By Michael Robbins
6:08 PM EST, February 1, 2013
The great theorist of psychoanalysis Jacques Lacan envisioned desire as “caught in the rails of metonymy, eternally extending toward the desire for something else.” In the rhetorical figure of metonymy, a signifier points toward something else, some other signifier it's related to; just so, desire is constantly pointing toward the next object. It's not just that desire can't be satisfied — that when you obtain the object of desire, desire simply fastens on to a new object — but that satisfaction isn't even the goal of desire in the first place. No wonder we're so miserable.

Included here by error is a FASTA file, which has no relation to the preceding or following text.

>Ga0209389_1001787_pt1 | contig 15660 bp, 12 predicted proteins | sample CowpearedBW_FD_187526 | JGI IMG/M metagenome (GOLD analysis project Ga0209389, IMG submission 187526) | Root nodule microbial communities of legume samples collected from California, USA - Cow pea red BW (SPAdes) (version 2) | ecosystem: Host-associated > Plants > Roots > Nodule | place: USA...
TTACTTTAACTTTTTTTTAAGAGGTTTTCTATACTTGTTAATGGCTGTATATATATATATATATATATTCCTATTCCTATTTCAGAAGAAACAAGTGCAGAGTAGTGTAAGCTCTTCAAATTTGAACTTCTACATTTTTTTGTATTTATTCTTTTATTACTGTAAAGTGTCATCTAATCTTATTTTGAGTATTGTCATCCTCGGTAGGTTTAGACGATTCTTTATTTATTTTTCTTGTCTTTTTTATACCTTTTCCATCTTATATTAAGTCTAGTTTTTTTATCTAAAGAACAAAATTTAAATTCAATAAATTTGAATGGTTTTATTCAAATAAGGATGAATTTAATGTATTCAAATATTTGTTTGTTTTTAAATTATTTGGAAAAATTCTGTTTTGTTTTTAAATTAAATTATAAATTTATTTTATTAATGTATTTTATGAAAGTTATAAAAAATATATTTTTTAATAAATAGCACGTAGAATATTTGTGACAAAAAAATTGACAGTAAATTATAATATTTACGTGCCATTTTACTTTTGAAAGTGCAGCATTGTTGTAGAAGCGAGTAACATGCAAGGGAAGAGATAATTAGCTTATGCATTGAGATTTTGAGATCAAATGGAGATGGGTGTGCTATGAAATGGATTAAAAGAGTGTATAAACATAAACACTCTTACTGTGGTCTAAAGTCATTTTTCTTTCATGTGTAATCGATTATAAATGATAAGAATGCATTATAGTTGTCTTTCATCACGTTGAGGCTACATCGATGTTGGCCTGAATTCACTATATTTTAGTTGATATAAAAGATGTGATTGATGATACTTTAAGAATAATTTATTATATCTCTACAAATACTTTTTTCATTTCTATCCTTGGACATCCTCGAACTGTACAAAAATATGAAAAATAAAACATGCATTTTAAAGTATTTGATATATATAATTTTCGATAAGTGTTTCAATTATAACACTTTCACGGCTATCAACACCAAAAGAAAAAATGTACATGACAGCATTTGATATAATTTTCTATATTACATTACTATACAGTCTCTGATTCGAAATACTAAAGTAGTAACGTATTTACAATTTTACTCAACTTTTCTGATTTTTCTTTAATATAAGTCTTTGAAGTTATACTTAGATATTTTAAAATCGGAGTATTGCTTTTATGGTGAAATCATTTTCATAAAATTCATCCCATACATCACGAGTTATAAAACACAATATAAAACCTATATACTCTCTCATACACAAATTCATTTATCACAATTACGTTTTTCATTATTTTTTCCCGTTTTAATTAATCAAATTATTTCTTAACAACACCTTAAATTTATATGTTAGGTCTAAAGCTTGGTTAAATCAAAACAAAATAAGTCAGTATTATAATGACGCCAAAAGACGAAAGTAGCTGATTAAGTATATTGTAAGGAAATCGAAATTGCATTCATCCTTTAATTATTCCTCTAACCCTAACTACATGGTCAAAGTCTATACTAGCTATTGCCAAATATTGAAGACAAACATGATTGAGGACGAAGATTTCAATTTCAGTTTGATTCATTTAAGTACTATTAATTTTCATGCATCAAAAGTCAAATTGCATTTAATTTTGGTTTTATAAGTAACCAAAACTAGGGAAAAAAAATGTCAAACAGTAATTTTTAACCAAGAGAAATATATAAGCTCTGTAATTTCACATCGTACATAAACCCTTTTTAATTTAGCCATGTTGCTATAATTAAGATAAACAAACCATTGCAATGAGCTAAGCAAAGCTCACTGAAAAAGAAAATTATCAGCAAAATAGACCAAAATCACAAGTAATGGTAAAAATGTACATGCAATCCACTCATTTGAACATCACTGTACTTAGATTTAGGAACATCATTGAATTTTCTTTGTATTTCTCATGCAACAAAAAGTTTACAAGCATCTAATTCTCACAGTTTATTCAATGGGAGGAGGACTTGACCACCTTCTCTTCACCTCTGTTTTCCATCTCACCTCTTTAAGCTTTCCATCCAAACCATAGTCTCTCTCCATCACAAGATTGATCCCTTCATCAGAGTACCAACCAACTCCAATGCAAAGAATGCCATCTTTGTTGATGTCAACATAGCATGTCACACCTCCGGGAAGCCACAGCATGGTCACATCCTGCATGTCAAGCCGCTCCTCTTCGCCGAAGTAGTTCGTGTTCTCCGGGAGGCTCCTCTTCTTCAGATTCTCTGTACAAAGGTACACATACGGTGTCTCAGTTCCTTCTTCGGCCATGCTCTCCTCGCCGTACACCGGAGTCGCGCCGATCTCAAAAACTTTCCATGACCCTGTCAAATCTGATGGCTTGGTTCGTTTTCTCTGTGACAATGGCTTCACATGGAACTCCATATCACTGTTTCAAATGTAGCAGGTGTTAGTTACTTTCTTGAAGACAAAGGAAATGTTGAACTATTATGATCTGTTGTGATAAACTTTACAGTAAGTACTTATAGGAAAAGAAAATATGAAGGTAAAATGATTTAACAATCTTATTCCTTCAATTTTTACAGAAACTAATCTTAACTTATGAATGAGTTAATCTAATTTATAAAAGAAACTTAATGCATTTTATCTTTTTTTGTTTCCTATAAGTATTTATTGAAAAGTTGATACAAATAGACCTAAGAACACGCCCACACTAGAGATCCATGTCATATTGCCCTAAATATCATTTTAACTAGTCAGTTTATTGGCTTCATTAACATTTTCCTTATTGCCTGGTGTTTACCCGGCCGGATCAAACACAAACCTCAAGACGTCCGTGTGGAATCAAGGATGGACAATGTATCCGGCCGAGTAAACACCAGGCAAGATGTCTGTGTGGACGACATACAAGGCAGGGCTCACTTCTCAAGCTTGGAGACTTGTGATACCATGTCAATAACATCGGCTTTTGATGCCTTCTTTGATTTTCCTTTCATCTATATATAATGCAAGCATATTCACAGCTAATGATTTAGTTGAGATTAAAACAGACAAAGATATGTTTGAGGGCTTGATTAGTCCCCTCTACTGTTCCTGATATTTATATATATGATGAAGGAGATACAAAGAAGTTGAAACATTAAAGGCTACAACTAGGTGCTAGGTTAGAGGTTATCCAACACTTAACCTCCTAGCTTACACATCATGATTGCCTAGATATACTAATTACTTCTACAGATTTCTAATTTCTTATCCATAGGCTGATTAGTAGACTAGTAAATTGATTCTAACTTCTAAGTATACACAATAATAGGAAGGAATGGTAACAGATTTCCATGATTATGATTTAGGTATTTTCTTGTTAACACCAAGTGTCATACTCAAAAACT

This theme is explored by two of our most genial essayists in their new books. In "How Literature Saved My Life," David Shields distills Proust's "In Search of Lost Time" ("the greatest book ever written") to its essence: "The human animal never, ever gets what it wants; it can't." The British psychoanalyst Adam Phillips begins his new book, "Missing Out" by explaining that for Freud, frustration is "the essential preparation for desire": "To be deprived of frustration is to be deprived of the possibilities of satisfaction." We must cultivate and refine our frustration, the very condition of desire itself. You can't always get what you need; you can't ever get what you want.